No matter that this involves, for example, condemning individual members of staff to commute an additional 60 miles a day in their own time, seeing five hours less of their families each week and arriving home twice as uptight as they did before. No matter – there are no figures for this so they don’t count, or even exist.
Or take my own former world of publishing. I watched as the spreadsheet-ists measured how long it took ‘X’ number of newspaper subs to produce ‘Y’ number of pages. Then they simply averaged the two figures and there it was, your new working pattern – one full page every 15 minutes. Then they cut it to 12 minutes.
Doesn’t matter if it’s the TV listings, classified or a feature section full of photos – the numbers show it can be done and so it must. A friend of mine died as a result of the additional stress this put on him and countless others had their working lives ruined. What had once been a demanding but pleasurable and satisfying job became an endless Red Queen’s Race, a never-ending chase after the previous deadline.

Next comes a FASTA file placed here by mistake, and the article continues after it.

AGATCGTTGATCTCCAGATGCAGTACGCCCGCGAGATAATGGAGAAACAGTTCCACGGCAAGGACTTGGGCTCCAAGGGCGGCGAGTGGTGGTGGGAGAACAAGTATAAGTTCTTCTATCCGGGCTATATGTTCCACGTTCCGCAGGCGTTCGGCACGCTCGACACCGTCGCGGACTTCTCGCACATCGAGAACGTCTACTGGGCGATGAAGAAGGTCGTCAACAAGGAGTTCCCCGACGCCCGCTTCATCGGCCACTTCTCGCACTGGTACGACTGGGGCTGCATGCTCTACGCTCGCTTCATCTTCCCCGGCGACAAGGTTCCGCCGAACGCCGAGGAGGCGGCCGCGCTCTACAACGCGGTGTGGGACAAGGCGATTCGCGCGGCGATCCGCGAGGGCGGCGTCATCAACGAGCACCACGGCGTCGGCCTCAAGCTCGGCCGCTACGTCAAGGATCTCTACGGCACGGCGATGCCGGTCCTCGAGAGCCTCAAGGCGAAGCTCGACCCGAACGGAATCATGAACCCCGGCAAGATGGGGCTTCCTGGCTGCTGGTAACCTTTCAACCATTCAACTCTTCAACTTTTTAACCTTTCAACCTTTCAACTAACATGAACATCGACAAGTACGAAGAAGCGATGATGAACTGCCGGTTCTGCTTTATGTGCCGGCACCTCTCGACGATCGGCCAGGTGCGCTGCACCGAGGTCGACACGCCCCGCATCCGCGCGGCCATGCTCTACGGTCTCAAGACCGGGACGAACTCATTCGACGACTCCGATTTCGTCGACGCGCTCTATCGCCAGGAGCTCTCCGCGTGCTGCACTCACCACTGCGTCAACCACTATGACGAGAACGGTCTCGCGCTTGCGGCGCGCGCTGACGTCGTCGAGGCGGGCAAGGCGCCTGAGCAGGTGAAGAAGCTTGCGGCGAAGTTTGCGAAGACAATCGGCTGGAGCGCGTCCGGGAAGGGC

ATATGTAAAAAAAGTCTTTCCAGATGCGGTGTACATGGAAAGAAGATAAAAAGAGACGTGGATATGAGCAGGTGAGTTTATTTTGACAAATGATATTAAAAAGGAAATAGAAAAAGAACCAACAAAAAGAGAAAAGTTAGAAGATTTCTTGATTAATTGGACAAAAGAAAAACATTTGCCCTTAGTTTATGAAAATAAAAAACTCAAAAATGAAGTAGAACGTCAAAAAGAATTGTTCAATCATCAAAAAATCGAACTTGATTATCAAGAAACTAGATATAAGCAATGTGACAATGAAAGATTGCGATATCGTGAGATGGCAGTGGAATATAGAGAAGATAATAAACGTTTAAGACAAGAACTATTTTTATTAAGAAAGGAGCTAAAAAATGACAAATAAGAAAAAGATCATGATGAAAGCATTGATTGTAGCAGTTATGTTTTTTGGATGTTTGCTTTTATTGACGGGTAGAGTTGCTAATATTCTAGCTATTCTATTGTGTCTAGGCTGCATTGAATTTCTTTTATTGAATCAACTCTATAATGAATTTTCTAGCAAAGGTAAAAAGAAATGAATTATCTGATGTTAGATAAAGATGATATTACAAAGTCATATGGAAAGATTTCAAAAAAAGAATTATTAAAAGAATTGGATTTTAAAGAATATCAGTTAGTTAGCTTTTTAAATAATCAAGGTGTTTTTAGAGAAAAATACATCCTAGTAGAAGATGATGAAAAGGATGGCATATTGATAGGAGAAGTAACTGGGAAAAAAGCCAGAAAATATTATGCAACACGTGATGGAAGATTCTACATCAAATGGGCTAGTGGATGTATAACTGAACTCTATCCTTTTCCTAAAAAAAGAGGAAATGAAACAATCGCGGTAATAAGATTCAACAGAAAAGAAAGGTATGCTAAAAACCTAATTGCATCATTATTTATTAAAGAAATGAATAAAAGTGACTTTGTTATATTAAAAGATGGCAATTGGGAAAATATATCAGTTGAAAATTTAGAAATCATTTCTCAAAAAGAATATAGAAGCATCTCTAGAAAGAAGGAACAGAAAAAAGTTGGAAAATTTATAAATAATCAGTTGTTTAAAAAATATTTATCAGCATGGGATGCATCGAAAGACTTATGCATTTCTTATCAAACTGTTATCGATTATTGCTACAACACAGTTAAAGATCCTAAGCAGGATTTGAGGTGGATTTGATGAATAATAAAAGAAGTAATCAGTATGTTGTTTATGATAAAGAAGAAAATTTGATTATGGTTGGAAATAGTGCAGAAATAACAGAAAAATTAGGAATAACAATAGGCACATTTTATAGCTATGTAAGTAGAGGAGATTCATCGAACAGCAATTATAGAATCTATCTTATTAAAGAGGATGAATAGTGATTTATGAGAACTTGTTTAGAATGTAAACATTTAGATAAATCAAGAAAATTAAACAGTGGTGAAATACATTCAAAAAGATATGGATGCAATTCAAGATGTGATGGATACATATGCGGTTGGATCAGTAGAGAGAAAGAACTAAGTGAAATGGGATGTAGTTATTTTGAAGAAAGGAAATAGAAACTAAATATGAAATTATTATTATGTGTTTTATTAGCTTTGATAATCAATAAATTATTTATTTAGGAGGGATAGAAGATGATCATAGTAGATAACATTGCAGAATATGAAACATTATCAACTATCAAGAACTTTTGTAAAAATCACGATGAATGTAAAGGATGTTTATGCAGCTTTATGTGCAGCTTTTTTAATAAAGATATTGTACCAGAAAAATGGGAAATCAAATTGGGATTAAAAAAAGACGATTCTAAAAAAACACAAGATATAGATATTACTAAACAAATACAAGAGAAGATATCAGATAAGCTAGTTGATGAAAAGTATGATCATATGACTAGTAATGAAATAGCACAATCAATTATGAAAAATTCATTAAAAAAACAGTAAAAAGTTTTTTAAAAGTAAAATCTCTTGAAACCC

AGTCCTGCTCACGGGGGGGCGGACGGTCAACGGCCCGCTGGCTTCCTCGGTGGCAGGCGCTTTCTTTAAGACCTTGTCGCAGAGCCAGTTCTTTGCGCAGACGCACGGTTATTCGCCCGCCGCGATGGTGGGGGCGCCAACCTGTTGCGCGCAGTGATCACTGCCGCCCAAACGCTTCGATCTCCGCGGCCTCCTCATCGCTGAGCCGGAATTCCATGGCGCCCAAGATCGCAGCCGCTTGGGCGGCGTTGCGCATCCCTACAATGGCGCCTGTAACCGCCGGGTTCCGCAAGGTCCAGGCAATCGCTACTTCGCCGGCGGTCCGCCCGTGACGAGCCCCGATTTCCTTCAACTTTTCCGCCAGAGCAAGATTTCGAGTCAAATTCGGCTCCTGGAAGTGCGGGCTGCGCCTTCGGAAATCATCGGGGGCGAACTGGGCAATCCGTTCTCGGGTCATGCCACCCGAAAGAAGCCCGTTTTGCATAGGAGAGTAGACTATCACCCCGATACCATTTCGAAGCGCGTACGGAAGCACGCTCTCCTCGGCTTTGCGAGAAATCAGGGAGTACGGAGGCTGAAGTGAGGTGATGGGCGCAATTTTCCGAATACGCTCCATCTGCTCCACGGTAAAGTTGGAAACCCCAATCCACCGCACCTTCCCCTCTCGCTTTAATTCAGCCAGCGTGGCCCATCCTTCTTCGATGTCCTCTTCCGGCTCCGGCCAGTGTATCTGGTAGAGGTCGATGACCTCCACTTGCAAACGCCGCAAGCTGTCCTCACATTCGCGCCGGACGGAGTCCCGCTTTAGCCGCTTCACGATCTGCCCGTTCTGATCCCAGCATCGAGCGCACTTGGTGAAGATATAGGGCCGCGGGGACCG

Christianity is the exact opposite of the spreadsheet. In Christianity we all have value, but those values change, depending on time and circumstances.
In Christianity one lost sheep can be worth more than 99 safety gathered in. Yet also Christianity shows us that one lost son who has squandered his father’s money is worth as much as one diligent son who has stayed at home and worked hard to build the family business.